Think of how more valuable The Simpsons would be as a franchise if they had premiered The Simpsons Movie as a television grand-finale some ten years ago while the show was still unmissable. You would have had a true pop-culture event on your hands and the ratings of a Superbowl. DVD box-set prices would be worth an absolute premium, and fans would be celebrating the legacy of the series till the end of time (which right now, trust me, they don't). I know this doesn't seem as valuable as the immediate gratification of running it into the ground, but it's hard to calculate the long term dollar value of religious devotion to a brand.
Office and 30 Rock are GOING to slump (or, have started to... and at some point their numbers will follow). NBC has to decide whether they want to French-steak-sear the juices in while the titles are still valuable, cauterizing the deflation and cryogenically freezing them as perfect specimens of pop-culture done perfectly. Or, do they want to piss off a huge incoming generation of prime comedy viewers by maintaining their reputation for tossing Conan around like a rag-doll--which goes back to offering Seinfeld $5 million an episode (which would be worth, what, $20 million today) after the show had run its course to sully his accomplishments for the benefit of faceless greed?
The value of legacy aside, there's also precious real-estate to think about. Thursday night Comedy Done Right is a strong palace, but not impregnable. Protect your kingdom by putting your resources into smart new shows, and as you reap so shall you sow.
More than just the grafting of watch gears and typewriter keys onto modern appliances, Steampunk is a thriving culture of artists, engineers and technomancers. Inspired by the retro-futurist works of H.G. Wells and Jules Verne, Steampunks fuse the cutting edge gadgetry of today with the ornate designs of the Victorian Age. Over the years, there have been a few instances of Steampunk crossing over into the mainstream spotlight, though the bulk of the culture remains a cult favorite. For newcomers and those already familiar with the scene, a two-day exposition of Steampunk wares should provide a healthy dose of imagination and mechanical whimsy.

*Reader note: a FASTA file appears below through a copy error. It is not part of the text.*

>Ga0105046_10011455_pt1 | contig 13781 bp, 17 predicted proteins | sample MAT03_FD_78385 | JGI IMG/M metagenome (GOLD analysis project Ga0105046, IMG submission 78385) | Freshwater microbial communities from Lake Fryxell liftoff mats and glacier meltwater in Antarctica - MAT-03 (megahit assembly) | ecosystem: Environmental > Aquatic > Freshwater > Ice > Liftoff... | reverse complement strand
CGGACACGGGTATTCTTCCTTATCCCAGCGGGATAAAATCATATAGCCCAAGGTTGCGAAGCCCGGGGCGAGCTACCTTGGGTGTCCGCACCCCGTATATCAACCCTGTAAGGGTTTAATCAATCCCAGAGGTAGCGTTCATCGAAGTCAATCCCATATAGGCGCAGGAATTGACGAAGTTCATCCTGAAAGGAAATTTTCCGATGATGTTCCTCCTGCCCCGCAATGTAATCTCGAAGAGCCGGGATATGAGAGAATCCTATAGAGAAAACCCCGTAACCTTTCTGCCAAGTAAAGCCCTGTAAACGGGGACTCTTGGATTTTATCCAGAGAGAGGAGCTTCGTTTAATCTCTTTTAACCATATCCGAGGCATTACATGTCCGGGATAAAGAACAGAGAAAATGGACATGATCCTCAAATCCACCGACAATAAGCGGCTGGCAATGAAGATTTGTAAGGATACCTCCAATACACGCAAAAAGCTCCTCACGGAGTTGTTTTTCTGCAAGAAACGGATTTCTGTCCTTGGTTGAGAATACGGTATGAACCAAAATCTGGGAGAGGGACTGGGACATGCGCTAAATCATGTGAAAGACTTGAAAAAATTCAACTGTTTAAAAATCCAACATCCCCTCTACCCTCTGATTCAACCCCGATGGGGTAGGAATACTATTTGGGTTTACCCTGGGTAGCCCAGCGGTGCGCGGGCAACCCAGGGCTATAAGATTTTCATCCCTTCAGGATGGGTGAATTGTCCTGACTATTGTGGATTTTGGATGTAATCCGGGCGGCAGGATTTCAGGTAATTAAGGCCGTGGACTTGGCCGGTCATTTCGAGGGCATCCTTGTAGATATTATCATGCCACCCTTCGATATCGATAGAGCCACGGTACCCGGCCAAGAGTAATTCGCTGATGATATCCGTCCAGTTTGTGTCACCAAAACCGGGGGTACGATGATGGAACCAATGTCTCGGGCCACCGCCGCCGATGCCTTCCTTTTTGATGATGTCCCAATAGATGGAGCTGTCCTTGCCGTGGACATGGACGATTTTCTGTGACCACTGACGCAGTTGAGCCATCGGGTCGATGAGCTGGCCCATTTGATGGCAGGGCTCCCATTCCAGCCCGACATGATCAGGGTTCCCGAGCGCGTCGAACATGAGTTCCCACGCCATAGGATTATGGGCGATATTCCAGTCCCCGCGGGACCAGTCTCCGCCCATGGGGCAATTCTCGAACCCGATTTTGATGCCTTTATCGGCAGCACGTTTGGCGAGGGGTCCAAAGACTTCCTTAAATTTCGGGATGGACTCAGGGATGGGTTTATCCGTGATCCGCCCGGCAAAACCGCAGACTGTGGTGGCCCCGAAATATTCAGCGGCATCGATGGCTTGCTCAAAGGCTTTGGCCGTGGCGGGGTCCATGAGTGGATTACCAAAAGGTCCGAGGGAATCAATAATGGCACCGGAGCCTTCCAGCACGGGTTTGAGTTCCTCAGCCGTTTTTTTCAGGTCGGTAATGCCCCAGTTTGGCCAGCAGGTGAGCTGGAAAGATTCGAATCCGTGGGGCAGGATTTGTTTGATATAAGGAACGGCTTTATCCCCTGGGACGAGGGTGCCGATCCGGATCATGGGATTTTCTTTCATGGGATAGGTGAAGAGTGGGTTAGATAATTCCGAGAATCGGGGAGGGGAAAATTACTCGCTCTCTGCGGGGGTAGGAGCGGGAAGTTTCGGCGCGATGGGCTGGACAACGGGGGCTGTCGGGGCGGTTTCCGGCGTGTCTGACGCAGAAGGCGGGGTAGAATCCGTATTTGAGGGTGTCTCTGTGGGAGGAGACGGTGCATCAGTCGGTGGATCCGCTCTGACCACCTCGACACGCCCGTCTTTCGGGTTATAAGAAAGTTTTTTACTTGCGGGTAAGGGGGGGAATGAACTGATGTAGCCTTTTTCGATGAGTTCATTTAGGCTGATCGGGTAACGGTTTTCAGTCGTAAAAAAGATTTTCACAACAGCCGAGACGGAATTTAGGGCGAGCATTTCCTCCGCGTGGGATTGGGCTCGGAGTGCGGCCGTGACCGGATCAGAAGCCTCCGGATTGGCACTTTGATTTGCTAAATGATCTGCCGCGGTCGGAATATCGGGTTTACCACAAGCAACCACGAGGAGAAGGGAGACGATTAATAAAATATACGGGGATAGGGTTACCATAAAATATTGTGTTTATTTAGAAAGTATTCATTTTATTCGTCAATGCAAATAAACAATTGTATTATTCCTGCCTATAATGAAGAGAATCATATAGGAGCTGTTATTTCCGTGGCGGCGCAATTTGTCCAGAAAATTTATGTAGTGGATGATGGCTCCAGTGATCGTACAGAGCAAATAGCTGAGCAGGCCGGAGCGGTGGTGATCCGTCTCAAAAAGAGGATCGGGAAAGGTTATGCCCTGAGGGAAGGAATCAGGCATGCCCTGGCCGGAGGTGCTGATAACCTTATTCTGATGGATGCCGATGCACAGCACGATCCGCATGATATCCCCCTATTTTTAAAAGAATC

Dubbed the "Back Home to the Future Show & Sale," the gathering will be a vision of a yesterday's tomorrow, today. With vendors specializing in everything from interior design to revamping computers, the expo's attendees can expect to get bootstrap-deep in vacuum tubes, bronze and cast iron. Though Steampunk-appropriate attire is not required, you might look a little touristy in jeans and a t-shirt. Instead, try a canvas coat and welding goggles. For the ladies, find a corset and something frilly. Sat. & Sun., Mar. 5 & 6, 10 a.m. - 6 p.m., $15 - $20, The Greater Philadelphia Expo Center, 100 Station Ave., Oaks, PA, 781-784-0250.
Devoted poet/avid concert-goer/nerd-grrrl extraordinaire Jane Cassady's weekly horoscopes run in this space every Friday morning (and sometimes Thursday afternoon).
Pisces (Feb. 20-March 20): Things to do while you're waiting for the next season of Portlandia: Memorize famous bridges. Send lavish bouquets to Aimee Mann. Listen to Sleater-Kinney records backwards, for the hidden messages. Remember your mantra: Put birds on things. Put birds on things. Put birds on things.
Aries (March 21-April 18): The stars told me to tell you that Ira Glass is your guardian angel. He watches over everything you do, asking thoughtful questions and moving the story forward in such a patient, soothing voice.